Mediation is an Alternative Dispute Resolution process where you and your spouse attempt to resolve your differences regarding family law matters, such as child custody, child support, equitable distribution (property division), and spousal support. Going to trial is an adversarial process, whereas mediation is a more collaborative one.
How Does Mediation Work?
A neutral third party serves as your mediator, acting as a go-between for your negotiations with the goal of helping you reach an agreement with your ex. It is best that your mediator is a family law attorney, and understand the laws of North Carolina.
Family courts require divorcing parents to go through mediation before a trial can be scheduled. This is because mediation has proven to be extremely successful. Mediation can help you and your future ex-spouse to achieve an outcome that would not be possible if you go through divorce litigation.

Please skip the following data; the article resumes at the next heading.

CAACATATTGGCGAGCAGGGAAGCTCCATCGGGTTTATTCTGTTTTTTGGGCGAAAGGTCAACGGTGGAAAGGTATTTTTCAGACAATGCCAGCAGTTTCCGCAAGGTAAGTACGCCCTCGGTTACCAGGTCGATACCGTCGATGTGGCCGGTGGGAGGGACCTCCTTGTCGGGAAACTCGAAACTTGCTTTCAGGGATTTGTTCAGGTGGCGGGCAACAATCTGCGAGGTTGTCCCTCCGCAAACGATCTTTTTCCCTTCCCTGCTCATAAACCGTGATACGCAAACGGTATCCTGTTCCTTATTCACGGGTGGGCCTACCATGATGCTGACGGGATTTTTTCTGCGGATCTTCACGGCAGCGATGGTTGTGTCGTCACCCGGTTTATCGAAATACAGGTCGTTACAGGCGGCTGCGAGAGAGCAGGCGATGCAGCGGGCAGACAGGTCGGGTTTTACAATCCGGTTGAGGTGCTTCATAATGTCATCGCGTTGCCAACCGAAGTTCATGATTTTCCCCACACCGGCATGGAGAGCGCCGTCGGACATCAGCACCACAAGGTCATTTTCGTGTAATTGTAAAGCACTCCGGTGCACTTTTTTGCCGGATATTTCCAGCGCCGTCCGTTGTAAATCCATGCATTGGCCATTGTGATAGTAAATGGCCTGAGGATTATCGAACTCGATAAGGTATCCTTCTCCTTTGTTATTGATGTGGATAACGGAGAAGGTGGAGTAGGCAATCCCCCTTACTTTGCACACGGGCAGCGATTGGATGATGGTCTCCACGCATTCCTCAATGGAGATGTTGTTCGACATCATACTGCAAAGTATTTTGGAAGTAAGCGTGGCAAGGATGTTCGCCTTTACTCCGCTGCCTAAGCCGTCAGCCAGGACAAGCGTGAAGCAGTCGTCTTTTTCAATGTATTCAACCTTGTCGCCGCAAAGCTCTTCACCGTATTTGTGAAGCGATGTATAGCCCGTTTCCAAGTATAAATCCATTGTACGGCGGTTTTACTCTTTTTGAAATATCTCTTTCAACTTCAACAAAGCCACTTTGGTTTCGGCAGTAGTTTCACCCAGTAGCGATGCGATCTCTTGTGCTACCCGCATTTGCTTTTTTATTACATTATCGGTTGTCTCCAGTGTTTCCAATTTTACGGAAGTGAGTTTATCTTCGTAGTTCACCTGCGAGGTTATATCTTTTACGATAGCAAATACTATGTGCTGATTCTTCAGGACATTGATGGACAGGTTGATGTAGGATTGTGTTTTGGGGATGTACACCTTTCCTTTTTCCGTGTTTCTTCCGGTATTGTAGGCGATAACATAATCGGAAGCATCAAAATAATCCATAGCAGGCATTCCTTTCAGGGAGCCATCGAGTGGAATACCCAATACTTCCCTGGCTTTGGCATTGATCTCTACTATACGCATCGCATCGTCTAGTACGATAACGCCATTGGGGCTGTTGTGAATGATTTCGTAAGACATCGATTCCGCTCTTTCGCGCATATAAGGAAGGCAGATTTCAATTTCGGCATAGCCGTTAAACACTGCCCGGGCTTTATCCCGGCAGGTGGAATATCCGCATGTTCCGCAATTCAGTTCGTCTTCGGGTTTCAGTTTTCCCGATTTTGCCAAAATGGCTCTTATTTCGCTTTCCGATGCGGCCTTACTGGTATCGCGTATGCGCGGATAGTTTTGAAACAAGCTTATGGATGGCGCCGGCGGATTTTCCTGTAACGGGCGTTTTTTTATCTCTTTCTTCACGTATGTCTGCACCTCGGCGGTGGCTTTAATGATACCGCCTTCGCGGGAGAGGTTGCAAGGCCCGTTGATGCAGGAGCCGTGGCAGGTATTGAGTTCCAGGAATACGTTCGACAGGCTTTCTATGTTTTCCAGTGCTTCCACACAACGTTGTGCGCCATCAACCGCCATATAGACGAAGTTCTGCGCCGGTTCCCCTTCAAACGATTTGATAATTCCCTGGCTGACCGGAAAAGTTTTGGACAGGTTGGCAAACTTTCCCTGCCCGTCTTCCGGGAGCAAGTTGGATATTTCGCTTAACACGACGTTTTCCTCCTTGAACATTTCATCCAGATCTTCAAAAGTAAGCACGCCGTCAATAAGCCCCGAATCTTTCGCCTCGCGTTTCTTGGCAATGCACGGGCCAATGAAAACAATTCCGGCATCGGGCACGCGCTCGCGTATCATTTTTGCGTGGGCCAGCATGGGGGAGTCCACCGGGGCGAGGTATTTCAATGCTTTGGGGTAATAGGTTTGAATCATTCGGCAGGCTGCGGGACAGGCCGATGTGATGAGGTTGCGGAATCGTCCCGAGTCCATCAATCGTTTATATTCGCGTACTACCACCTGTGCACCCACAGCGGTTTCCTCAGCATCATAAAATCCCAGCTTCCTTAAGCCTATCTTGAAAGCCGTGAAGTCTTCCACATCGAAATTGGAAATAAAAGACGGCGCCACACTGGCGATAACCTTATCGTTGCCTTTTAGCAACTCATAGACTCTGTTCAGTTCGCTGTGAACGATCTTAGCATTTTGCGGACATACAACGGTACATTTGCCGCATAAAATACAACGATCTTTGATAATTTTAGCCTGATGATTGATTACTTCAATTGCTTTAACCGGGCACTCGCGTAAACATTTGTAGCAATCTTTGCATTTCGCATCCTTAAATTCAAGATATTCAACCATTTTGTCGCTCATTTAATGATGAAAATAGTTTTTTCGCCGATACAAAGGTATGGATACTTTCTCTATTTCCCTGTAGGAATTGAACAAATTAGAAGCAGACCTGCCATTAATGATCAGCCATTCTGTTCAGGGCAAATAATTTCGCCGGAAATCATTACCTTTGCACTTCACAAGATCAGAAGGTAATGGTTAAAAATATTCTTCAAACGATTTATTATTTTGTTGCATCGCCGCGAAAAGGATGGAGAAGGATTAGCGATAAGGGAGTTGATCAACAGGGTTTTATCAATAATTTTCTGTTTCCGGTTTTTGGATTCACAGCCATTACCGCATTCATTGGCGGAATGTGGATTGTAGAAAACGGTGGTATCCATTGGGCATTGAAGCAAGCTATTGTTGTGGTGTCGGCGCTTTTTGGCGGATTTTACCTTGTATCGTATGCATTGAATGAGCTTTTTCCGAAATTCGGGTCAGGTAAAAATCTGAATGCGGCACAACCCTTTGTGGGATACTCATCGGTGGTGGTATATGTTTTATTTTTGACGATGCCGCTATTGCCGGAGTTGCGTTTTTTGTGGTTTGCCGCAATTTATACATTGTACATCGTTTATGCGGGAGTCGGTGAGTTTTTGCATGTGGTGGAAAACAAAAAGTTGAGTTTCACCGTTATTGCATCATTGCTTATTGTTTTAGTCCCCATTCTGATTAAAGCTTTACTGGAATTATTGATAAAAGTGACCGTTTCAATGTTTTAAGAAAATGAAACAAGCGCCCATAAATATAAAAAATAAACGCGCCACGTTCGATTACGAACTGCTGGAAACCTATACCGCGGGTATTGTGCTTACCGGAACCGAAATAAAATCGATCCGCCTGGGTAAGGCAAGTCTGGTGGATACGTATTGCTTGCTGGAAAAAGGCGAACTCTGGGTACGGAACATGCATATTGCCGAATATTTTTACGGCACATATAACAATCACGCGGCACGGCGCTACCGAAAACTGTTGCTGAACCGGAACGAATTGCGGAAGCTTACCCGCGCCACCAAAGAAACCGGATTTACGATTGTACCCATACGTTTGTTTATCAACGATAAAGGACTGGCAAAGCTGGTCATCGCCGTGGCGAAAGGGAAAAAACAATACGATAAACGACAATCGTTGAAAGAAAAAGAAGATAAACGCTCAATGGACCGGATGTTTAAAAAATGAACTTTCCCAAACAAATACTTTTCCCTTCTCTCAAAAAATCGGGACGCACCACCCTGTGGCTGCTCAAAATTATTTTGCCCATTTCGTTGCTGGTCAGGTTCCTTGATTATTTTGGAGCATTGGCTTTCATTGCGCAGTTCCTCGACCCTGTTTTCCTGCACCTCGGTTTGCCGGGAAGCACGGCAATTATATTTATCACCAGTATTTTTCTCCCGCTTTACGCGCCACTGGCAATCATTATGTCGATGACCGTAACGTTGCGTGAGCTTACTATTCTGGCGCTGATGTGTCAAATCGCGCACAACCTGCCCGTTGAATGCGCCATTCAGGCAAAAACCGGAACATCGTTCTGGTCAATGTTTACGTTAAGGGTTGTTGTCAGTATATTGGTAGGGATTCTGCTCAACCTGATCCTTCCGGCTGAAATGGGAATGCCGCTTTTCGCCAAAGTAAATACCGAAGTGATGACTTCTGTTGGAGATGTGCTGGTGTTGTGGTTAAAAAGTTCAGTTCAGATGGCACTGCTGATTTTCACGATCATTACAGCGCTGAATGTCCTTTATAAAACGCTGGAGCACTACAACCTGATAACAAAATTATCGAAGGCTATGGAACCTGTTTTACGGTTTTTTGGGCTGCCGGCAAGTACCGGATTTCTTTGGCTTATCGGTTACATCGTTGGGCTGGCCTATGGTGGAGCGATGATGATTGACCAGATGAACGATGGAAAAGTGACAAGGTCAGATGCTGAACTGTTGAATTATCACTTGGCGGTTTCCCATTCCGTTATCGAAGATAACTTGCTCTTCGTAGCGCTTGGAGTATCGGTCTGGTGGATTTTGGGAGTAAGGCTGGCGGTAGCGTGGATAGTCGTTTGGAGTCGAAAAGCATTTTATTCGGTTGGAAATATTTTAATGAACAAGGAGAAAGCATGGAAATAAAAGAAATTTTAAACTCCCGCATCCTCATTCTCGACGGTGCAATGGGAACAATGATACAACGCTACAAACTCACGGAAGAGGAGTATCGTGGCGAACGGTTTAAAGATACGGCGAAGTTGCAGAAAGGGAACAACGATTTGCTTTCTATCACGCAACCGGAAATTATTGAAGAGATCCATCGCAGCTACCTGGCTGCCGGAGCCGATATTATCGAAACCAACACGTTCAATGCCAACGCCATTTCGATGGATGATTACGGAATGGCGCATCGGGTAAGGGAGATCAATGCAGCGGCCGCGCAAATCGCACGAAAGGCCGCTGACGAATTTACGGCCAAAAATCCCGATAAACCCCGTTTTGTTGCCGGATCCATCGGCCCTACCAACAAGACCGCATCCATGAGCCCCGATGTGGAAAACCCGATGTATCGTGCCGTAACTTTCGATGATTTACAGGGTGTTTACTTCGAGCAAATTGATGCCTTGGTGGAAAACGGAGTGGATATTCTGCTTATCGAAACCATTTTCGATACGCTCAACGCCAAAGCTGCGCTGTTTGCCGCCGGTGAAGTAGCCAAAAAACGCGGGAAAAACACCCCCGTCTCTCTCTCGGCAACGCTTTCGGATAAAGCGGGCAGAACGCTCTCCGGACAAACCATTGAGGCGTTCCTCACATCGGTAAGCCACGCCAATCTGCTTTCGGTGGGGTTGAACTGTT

During mediation, you and the other party will work on coming up with a parenting plan, which includes making arrangements related to co-parenting the children following your divorce. You’ll also discuss the monetary support that both of you will give your children.
Is Mediation Cheaper Than Going to Court?
Mediation is very often less expensive than going to trial because mediating is generally a faster process compared to litigation. You can also avoid lengthy and costly document exchange issues that often come up in litigation because mediation offers you the option to do voluntary document exchange in good faith.
Will My Personal Information Be Kept Private?
Any information you share during your mediation session remains confidential. No one other than your attorney and the mediator are privy to this information. The opposite is true at trial, where everything you say becomes public record.
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Through mediation, you and your future ex-spouse can meet at "halfway" points, and this will decrease your chances of experiencing discord as you continue to co-parent for years to come. In turn, your children are less likely to mirror or mimic your bad behavior into their own behavior. If you have more questions about the mediation process, don’t hesitate to get in touch with our lawyers at Miller Bowles Cushing.
Call us today at (704) 810-1400 to set up your case consultationwith our legal team.